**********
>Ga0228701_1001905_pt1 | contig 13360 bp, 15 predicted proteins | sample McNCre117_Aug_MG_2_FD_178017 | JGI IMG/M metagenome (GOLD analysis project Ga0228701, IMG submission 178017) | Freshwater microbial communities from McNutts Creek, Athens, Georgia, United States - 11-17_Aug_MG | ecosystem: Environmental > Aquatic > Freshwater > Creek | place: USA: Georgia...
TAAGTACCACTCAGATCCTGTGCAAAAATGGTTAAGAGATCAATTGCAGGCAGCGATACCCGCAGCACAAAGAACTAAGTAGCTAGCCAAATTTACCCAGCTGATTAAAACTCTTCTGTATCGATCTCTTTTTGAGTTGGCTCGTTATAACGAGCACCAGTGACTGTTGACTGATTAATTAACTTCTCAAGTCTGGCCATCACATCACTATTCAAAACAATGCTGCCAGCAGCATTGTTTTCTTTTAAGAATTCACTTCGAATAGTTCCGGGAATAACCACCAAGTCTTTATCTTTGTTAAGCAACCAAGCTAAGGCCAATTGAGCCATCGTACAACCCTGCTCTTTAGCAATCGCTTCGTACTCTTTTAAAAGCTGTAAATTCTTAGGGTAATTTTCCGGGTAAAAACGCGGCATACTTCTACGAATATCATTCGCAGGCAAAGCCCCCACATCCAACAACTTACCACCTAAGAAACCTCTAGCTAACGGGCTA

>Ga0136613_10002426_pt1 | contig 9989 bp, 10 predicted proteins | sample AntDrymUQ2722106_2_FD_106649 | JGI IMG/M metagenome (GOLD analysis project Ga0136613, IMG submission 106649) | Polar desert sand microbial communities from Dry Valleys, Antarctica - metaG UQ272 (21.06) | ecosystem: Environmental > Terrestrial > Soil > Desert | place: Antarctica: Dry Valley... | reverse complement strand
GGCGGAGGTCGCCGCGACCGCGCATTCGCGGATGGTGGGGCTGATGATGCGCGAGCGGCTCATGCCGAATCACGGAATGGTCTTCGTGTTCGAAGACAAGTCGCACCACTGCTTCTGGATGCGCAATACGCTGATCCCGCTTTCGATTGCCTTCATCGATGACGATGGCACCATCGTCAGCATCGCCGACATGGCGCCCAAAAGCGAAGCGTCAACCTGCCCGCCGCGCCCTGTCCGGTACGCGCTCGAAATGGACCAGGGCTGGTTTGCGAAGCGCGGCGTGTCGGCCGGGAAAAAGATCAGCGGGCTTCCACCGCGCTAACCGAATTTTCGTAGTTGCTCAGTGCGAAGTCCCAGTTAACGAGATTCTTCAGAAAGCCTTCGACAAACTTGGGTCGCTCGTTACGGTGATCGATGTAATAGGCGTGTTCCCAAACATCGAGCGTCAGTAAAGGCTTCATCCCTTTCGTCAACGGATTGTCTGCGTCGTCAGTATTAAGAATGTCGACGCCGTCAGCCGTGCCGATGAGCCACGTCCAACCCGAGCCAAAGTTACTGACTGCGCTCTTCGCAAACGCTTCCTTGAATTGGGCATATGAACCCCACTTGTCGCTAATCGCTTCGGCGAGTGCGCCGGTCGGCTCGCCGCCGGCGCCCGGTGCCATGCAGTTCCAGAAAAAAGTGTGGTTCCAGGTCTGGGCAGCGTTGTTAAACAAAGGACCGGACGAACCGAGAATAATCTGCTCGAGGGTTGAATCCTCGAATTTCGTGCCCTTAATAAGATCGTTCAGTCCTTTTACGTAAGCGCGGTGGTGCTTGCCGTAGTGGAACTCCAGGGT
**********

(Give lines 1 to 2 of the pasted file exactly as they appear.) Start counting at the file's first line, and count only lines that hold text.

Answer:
>Ga0228701_1001905_pt1 | contig 13360 bp, 15 predicted proteins | sample McNCre117_Aug_MG_2_FD_178017 | JGI IMG/M metagenome (GOLD analysis project Ga0228701, IMG submission 178017) | Freshwater microbial communities from McNutts Creek, Athens, Georgia, United States - 11-17_Aug_MG | ecosystem: Environmental > Aquatic > Freshwater > Creek | place: USA: Georgia...
TAAGTACCACTCAGATCCTGTGCAAAAATGGTTAAGAGATCAATTGCAGGCAGCGATACCCGCAGCACAAAGAACTAAGTAGCTAGCCAAATTTACCCAGCTGATTAAAACTCTTCTGTATCGATCTCTTTTTGAGTTGGCTCGTTATAACGAGCACCAGTGACTGTTGACTGATTAATTAACTTCTCAAGTCTGGCCATCACATCACTATTCAAAACAATGCTGCCAGCAGCATTGTTTTCTTTTAAGAATTCACTTCGAATAGTTCCGGGAATAACCACCAAGTCTTTATCTTTGTTAAGCAACCAAGCTAAGGCCAATTGAGCCATCGTACAACCCTGCTCTTTAGCAATCGCTTCGTACTCTTTTAAAAGCTGTAAATTCTTAGGGTAATTTTCCGGGTAAAAACGCGGCATACTTCTACGAATATCATTCGCAGGCAAAGCCCCCACATCCAACAACTTACCACCTAAGAAACCTCTAGCTAACGGGCTA